When Salon Clients Leave and Won’t Tell You Why

A recent conversation with a salon owner about the reasons customers stop coming in revealed a gap in the stats – at least as far as she was concerned.  Consumer surveys point to perceived employee indifference (not incompetence or product or service issues) as the number one reason why customers take their business elsewhere. In her case, she said, the biggest problem is not when a customer tells you why they are leaving; rather, it’s when they won’t tell you why. 

While consumers report that perceived employee indifference is what causes them to stop patronizing businesses most often, most business owners, and especially small business owners who work one on one with their clients – like salon owners, hair stylists and other personal service providers – are far from indifferent to their clients.

And when a client leaves without saying why, it’s enough to drive a salon owner – or any small business owner – crazy!

If you’ve tried to find out why one or more of your clients left, here are five ways to find out what – if anything – caused the discontent that caused them to move on.

5 ways to find out why salon clients left when they won’t tell you why: 

1. Scrutinize their past interactions with your business.

What service/s did they last receive?  What products did they last purchase? How much did they spend at their last appointment?  Look for clues as to whether they experienced some type of disappointment at their last visit, or even whether their purchasing patterns changed over time.

2.  Talk to everyone else who was there.

A good detective follows up with all witnesses.  Even if – as in the case of this salon owner – you were the person who interacted with an individual most of the time, other staff members who were on the premises at the time of their last appointment or purchase may have observed with or even interacted with this customer. Ask whether they noted anything that seemed amiss during the appointment or after the time of service (or product purchase).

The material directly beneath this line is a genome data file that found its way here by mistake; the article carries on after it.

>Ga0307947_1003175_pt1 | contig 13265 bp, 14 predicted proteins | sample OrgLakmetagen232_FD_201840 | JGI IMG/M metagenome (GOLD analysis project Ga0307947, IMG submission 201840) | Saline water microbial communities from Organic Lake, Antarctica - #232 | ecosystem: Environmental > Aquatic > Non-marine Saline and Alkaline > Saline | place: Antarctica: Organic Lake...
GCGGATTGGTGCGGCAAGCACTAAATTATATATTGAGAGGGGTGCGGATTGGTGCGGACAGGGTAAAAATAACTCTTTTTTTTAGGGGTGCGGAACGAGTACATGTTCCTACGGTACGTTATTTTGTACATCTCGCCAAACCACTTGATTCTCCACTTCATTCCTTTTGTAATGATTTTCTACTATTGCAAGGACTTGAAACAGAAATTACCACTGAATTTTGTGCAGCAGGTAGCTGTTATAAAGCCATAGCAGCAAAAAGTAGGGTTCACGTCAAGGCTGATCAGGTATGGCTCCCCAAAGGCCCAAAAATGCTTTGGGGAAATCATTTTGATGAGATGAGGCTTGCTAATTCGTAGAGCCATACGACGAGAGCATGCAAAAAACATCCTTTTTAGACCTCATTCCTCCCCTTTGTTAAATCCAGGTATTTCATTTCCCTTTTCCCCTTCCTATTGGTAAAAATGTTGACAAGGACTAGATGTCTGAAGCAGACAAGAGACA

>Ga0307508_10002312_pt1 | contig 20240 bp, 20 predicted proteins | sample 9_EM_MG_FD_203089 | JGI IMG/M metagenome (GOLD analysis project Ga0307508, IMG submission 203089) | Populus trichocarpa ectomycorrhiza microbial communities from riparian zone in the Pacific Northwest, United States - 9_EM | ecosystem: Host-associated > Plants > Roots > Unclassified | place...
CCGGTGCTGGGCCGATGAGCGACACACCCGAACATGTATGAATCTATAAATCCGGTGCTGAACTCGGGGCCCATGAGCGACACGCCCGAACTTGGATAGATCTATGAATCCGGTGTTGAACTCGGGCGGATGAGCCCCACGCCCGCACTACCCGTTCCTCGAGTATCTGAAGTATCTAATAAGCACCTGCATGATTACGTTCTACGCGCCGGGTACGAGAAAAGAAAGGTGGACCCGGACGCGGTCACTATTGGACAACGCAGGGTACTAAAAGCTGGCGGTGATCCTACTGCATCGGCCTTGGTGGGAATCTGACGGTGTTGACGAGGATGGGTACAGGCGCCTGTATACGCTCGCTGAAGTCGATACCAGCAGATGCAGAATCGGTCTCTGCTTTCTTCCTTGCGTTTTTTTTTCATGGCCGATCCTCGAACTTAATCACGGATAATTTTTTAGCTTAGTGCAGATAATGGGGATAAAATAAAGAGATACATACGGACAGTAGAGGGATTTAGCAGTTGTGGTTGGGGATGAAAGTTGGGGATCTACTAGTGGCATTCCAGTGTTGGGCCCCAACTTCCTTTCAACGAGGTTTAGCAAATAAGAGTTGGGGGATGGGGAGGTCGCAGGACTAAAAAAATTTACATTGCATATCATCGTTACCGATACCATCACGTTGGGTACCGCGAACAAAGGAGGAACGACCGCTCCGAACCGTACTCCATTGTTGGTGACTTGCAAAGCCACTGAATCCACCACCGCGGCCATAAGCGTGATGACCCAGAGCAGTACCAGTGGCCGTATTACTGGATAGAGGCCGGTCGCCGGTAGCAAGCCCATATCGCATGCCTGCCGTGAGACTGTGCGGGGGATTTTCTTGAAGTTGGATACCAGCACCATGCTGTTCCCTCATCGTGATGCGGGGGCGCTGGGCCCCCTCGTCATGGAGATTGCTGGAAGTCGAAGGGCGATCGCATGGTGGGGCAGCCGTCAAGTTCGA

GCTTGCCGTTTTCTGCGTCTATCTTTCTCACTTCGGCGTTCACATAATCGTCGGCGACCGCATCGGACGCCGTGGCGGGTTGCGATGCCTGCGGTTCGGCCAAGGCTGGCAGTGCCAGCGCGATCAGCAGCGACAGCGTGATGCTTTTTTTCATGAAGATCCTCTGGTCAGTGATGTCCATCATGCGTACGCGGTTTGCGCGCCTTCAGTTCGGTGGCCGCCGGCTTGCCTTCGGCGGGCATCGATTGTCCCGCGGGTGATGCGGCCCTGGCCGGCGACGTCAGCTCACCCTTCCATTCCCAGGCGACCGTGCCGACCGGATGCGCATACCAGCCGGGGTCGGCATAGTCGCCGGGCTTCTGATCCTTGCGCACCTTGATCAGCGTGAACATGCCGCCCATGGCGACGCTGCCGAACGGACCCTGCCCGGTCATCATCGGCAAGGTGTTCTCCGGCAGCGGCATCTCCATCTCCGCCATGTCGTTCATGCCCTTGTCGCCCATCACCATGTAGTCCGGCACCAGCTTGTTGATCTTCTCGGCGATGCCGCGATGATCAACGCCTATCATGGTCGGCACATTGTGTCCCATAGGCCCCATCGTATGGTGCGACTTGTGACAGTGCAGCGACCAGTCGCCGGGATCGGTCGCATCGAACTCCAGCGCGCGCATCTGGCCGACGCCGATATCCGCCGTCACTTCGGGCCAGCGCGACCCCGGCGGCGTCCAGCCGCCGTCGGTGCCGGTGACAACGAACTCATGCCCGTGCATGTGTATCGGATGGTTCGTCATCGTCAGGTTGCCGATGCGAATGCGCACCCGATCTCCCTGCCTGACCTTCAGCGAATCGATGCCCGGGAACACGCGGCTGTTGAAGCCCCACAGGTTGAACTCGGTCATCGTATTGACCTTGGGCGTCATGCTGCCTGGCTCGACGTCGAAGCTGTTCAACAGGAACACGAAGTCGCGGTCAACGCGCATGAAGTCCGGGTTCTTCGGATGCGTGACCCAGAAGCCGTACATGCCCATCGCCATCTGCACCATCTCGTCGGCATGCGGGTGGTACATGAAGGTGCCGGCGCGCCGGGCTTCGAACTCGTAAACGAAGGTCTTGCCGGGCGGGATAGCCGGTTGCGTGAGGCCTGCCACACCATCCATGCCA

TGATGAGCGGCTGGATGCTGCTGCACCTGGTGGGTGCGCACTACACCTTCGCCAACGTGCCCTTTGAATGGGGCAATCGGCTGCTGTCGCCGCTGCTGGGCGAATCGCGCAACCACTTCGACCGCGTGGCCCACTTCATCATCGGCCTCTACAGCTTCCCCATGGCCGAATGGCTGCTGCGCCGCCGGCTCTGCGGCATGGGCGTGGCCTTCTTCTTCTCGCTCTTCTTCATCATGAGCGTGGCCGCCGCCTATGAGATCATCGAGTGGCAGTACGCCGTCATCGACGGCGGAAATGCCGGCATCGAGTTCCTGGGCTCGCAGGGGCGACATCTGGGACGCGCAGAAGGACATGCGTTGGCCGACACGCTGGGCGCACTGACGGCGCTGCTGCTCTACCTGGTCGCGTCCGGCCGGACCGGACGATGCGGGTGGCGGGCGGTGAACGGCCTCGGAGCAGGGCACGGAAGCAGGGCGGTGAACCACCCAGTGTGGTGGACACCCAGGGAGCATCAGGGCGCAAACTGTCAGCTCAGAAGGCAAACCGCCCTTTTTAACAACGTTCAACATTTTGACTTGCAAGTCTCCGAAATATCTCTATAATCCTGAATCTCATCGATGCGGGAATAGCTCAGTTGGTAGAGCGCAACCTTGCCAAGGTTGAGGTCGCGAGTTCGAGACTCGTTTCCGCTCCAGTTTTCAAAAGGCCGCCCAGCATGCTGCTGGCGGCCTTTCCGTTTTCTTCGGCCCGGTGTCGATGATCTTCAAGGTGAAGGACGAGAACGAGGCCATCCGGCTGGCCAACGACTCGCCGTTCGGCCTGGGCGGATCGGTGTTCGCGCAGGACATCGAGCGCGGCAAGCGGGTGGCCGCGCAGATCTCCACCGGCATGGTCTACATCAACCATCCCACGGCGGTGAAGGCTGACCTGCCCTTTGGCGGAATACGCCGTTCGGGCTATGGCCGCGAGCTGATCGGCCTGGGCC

3.  Don’t underestimate the value of social networks.

For some social media users, nearly every waking thought bears a status update.  If your former customer is active on social networks (especially where you might have both interacted on the same social network in the past) see if you can gather any information as to where they took their business. This might give you clues as to why they left, especially if they left for a competitor who convinced them they could better serve their needs.

If you have mutual friends or acquaintances and feel comfortable doing so, you can even ask whether they know why your customer stopped coming to your business.

4.  Do a competitive analysis.

Periodically surveying competitors to see how your business menu of services, products, pricing and customer service stack up should be part of your business planning process on at least an annual basis.  It can be helpful in revealing up and coming competitors that represent a threat in attracting your own clients.

5.  Finally – and don’t wait until customers leave to do this, either! – conduct a customer satisfaction survey that includes customers that fit your ideal buyer profile* to look for potential problems in the customer experience, competitive disadvantages or other reasons why a customer might want to choose another provider. Ideally you will survey customer satisfaction levels on at least an annual basis (and it might not hurt to do this with employees, too!)

*For instance, similar age range, gender, needs, interests, etc. 

And remember that there are other reasons that customers move on, as well.  For instance, your business may have been convenient to their kid’s school or their job, either of which may have now changed.  They may have a close friend or family member who is now one of your competitors. They may have followed the recommendation of friends in their social circle.  And some people just like change!

You might also like: 4 Digital Marketing Musts for Salon and Spa (dbsquaredinc.com)


Elizabeth Kraus is the author of the 2015 Salon Marketing Calendar  called “Making the Cut.”

Written just for Independent Beauty Professionals, Making the Cut has hundreds of low-cost and no-cost marketing ideas which can help booth renters, salon suite owners, salon owners and salon managers engage, motivate and retain more clients in 2015!